i agree with you schnäpel - linuxjournal is for me the ultimative ressource i only find here the stuff if searched for. excellent website i love it.

linüx

evden eve nakliyat's picture

I hope linüx come number one

Asterisk

rbytes reviews's picture

evden, i hope too :)
To Bruce Byfield: good article, thanks!

linux is good but ..

online gewinnen's picture

i hope not! there far to less software development to be number one.

Yes, Great article, I agree

softsea's picture

Yes, Great article, I agree with this feature of asterisk seem cool, but I don't think it is very necessary.

A simpler suggestion

Tanner Lovelace's picture

Very cool use of Asterisk, but I might suggest a much simpler way of dealing with the problem:

Turn your cell phone off when you don't want people to call you on it. I recently went to Spain and took my GSM cell phone with me, but when I wasn't using it, I turned it off. That way no random calls waking me up in the middle of the night! Sure, it's not as cool as setting up Asterisk to tell callers you're in a different timezone, but for most people it makes a lot more sense.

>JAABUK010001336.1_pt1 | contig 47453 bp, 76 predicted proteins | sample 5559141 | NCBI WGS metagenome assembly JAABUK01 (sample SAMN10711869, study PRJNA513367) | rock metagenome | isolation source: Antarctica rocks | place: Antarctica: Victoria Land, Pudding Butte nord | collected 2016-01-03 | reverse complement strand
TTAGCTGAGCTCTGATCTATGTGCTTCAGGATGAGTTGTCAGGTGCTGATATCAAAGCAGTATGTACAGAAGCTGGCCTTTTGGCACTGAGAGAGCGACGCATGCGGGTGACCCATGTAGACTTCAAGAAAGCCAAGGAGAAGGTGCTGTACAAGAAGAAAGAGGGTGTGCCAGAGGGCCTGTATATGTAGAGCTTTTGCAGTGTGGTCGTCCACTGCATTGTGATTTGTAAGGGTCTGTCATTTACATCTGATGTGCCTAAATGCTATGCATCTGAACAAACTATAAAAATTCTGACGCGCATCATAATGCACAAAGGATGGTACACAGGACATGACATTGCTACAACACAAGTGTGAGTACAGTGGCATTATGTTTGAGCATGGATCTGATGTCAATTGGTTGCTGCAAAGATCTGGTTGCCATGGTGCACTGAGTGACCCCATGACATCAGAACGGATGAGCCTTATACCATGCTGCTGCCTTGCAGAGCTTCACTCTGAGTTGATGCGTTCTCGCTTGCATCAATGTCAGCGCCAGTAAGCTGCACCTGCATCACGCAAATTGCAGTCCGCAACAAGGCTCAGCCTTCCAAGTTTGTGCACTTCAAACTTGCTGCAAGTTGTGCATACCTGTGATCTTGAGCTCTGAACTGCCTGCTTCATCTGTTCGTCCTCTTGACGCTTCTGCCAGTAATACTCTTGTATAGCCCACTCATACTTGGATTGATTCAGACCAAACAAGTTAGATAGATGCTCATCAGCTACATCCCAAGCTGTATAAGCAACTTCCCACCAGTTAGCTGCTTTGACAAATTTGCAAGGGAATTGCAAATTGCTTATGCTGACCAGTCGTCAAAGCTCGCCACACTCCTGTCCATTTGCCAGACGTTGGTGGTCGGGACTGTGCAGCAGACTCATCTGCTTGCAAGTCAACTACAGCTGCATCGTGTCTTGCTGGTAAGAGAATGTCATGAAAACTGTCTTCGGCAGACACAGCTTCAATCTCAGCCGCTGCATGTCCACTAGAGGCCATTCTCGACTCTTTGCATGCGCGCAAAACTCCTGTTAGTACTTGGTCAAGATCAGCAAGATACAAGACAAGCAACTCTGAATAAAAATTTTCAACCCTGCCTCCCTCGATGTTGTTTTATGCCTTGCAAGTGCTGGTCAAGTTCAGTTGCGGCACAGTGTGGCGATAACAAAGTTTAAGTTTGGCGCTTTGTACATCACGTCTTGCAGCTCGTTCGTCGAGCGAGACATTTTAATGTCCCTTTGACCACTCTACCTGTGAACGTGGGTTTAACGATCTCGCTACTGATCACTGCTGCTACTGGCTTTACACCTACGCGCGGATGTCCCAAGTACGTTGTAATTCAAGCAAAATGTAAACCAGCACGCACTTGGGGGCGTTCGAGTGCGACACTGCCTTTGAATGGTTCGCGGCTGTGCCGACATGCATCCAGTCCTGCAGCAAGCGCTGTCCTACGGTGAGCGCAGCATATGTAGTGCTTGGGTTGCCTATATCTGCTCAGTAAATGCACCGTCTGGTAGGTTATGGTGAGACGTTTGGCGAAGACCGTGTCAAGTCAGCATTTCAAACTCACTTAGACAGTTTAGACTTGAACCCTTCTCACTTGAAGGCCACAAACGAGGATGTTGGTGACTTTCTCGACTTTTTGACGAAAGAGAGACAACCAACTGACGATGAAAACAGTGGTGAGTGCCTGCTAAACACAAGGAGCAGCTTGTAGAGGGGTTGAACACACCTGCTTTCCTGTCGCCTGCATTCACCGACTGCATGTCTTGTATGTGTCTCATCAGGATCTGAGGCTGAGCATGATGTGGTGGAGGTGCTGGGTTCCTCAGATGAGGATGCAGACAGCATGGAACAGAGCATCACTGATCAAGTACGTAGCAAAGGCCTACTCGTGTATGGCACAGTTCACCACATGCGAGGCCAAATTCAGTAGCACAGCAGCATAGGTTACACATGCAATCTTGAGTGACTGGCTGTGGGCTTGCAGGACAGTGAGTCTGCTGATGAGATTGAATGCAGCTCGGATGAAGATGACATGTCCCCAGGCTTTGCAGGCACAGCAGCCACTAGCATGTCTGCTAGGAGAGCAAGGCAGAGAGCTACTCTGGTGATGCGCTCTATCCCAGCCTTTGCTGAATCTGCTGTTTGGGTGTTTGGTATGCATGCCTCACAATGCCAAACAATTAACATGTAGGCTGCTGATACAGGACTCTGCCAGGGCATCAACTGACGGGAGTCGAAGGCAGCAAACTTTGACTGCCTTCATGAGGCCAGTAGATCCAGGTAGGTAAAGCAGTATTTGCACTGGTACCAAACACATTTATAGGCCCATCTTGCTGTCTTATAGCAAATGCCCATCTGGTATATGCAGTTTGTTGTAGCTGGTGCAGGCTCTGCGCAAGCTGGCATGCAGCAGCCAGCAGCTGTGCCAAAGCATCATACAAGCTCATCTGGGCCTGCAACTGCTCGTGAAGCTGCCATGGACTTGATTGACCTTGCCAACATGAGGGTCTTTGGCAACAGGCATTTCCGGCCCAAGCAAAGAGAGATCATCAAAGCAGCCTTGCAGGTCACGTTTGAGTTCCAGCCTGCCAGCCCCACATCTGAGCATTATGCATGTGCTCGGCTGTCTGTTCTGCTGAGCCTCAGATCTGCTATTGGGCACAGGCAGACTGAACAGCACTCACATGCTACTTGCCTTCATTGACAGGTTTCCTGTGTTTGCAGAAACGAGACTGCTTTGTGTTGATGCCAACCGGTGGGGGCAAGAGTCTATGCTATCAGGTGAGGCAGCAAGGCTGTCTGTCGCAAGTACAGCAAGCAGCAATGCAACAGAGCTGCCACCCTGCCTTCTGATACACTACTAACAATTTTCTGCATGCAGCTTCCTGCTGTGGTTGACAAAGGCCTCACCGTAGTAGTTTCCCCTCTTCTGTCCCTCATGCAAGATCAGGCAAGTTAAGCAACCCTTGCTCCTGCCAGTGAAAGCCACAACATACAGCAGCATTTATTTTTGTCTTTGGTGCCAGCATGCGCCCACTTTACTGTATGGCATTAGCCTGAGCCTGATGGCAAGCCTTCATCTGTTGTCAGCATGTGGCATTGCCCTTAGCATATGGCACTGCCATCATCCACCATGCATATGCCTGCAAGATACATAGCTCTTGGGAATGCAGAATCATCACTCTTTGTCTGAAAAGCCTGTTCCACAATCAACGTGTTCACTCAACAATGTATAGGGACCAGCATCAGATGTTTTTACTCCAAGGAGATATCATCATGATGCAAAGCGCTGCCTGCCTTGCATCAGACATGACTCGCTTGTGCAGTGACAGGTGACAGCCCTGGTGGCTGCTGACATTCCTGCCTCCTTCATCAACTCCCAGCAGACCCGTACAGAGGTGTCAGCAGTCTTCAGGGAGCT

not while traveling

Anonymous's picture

I want my family to be able to contact me *anytime* while I'm not at home or work. I'll tolerate the occasional wrong number, or mis-calculated time zone difference, rather than cut myself off from my loved ones.

or 2 numbers

Lawrence D&#039;Oliveiro's picture

Another answer to that is to have 2 numbers, an unlisted one for family and other close people, and a listed one for everybody else. Have them both go through your Asterisk server, and through to your real phone. Disable accepting calls from the listed one when it's not convenient.

You are absolutely right !

Wiersze's picture